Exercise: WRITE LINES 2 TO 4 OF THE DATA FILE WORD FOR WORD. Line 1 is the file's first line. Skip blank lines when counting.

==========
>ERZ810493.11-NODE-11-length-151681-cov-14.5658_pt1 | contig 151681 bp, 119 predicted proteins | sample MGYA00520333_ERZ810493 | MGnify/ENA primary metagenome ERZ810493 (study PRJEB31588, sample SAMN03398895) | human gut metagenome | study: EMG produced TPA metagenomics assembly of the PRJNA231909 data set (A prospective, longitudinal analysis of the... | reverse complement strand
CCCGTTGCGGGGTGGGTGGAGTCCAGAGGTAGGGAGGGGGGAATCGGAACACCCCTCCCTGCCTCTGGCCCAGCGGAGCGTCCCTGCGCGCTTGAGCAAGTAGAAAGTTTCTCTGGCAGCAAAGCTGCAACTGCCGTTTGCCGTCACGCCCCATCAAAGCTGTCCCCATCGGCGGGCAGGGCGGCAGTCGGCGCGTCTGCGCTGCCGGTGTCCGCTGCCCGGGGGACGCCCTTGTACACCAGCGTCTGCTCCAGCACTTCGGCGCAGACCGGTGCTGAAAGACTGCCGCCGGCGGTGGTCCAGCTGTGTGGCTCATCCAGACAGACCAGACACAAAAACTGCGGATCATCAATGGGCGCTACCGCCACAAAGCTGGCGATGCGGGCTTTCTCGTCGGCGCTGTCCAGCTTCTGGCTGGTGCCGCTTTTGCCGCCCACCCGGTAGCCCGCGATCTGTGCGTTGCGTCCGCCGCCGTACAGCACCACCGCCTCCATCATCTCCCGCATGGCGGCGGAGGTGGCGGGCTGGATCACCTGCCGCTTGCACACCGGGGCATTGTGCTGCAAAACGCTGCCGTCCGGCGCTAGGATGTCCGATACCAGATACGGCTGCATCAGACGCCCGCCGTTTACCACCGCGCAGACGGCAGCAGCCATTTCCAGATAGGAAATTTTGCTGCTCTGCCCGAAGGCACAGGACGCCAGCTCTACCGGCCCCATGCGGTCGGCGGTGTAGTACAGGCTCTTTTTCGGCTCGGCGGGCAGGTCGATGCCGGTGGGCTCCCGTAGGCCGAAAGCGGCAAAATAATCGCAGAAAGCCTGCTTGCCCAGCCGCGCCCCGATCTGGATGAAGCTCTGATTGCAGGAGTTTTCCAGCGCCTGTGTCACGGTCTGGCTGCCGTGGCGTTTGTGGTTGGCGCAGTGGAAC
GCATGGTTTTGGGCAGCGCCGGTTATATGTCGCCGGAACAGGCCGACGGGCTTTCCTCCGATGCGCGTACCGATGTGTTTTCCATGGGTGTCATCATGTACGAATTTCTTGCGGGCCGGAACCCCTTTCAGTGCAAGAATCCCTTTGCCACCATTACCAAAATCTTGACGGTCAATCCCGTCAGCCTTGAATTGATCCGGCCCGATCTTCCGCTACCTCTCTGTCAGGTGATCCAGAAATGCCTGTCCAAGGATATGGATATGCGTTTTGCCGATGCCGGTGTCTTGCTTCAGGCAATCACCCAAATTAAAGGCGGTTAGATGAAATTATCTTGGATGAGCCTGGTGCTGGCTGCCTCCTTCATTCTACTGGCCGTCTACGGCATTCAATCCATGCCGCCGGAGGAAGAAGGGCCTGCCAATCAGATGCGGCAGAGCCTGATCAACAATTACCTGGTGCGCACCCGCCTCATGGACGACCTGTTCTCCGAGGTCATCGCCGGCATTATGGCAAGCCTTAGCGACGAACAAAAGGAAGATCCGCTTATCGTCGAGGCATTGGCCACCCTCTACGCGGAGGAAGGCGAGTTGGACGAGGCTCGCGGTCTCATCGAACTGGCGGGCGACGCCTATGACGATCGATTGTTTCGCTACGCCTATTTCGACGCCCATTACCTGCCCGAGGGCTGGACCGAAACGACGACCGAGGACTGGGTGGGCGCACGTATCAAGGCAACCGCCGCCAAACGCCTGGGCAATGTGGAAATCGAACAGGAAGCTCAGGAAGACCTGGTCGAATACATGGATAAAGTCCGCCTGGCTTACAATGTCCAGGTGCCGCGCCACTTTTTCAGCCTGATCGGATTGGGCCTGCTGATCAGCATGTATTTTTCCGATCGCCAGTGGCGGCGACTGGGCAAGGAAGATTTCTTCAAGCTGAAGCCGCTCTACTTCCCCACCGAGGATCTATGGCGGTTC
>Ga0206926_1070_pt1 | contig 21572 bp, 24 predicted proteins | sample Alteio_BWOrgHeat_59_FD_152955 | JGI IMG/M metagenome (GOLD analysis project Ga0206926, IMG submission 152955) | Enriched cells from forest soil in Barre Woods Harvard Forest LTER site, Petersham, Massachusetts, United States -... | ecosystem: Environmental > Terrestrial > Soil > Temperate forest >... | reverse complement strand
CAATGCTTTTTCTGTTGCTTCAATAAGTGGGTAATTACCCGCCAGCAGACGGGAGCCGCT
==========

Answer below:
CCCGTTGCGGGGTGGGTGGAGTCCAGAGGTAGGGAGGGGGGAATCGGAACACCCCTCCCTGCCTCTGGCCCAGCGGAGCGTCCCTGCGCGCTTGAGCAAGTAGAAAGTTTCTCTGGCAGCAAAGCTGCAACTGCCGTTTGCCGTCACGCCCCATCAAAGCTGTCCCCATCGGCGGGCAGGGCGGCAGTCGGCGCGTCTGCGCTGCCGGTGTCCGCTGCCCGGGGGACGCCCTTGTACACCAGCGTCTGCTCCAGCACTTCGGCGCAGACCGGTGCTGAAAGACTGCCGCCGGCGGTGGTCCAGCTGTGTGGCTCATCCAGACAGACCAGACACAAAAACTGCGGATCATCAATGGGCGCTACCGCCACAAAGCTGGCGATGCGGGCTTTCTCGTCGGCGCTGTCCAGCTTCTGGCTGGTGCCGCTTTTGCCGCCCACCCGGTAGCCCGCGATCTGTGCGTTGCGTCCGCCGCCGTACAGCACCACCGCCTCCATCATCTCCCGCATGGCGGCGGAGGTGGCGGGCTGGATCACCTGCCGCTTGCACACCGGGGCATTGTGCTGCAAAACGCTGCCGTCCGGCGCTAGGATGTCCGATACCAGATACGGCTGCATCAGACGCCCGCCGTTTACCACCGCGCAGACGGCAGCAGCCATTTCCAGATAGGAAATTTTGCTGCTCTGCCCGAAGGCACAGGACGCCAGCTCTACCGGCCCCATGCGGTCGGCGGTGTAGTACAGGCTCTTTTTCGGCTCGGCGGGCAGGTCGATGCCGGTGGGCTCCCGTAGGCCGAAAGCGGCAAAATAATCGCAGAAAGCCTGCTTGCCCAGCCGCGCCCCGATCTGGATGAAGCTCTGATTGCAGGAGTTTTCCAGCGCCTGTGTCACGGTCTGGCTGCCGTGGCGTTTGTGGTTGGCGCAGTGGAAC
GCATGGTTTTGGGCAGCGCCGGTTATATGTCGCCGGAACAGGCCGACGGGCTTTCCTCCGATGCGCGTACCGATGTGTTTTCCATGGGTGTCATCATGTACGAATTTCTTGCGGGCCGGAACCCCTTTCAGTGCAAGAATCCCTTTGCCACCATTACCAAAATCTTGACGGTCAATCCCGTCAGCCTTGAATTGATCCGGCCCGATCTTCCGCTACCTCTCTGTCAGGTGATCCAGAAATGCCTGTCCAAGGATATGGATATGCGTTTTGCCGATGCCGGTGTCTTGCTTCAGGCAATCACCCAAATTAAAGGCGGTTAGATGAAATTATCTTGGATGAGCCTGGTGCTGGCTGCCTCCTTCATTCTACTGGCCGTCTACGGCATTCAATCCATGCCGCCGGAGGAAGAAGGGCCTGCCAATCAGATGCGGCAGAGCCTGATCAACAATTACCTGGTGCGCACCCGCCTCATGGACGACCTGTTCTCCGAGGTCATCGCCGGCATTATGGCAAGCCTTAGCGACGAACAAAAGGAAGATCCGCTTATCGTCGAGGCATTGGCCACCCTCTACGCGGAGGAAGGCGAGTTGGACGAGGCTCGCGGTCTCATCGAACTGGCGGGCGACGCCTATGACGATCGATTGTTTCGCTACGCCTATTTCGACGCCCATTACCTGCCCGAGGGCTGGACCGAAACGACGACCGAGGACTGGGTGGGCGCACGTATCAAGGCAACCGCCGCCAAACGCCTGGGCAATGTGGAAATCGAACAGGAAGCTCAGGAAGACCTGGTCGAATACATGGATAAAGTCCGCCTGGCTTACAATGTCCAGGTGCCGCGCCACTTTTTCAGCCTGATCGGATTGGGCCTGCTGATCAGCATGTATTTTTCCGATCGCCAGTGGCGGCGACTGGGCAAGGAAGATTTCTTCAAGCTGAAGCCGCTCTACTTCCCCACCGAGGATCTATGGCGGTTC
>Ga0206926_1070_pt1 | contig 21572 bp, 24 predicted proteins | sample Alteio_BWOrgHeat_59_FD_152955 | JGI IMG/M metagenome (GOLD analysis project Ga0206926, IMG submission 152955) | Enriched cells from forest soil in Barre Woods Harvard Forest LTER site, Petersham, Massachusetts, United States -... | ecosystem: Environmental > Terrestrial > Soil > Temperate forest >... | reverse complement strand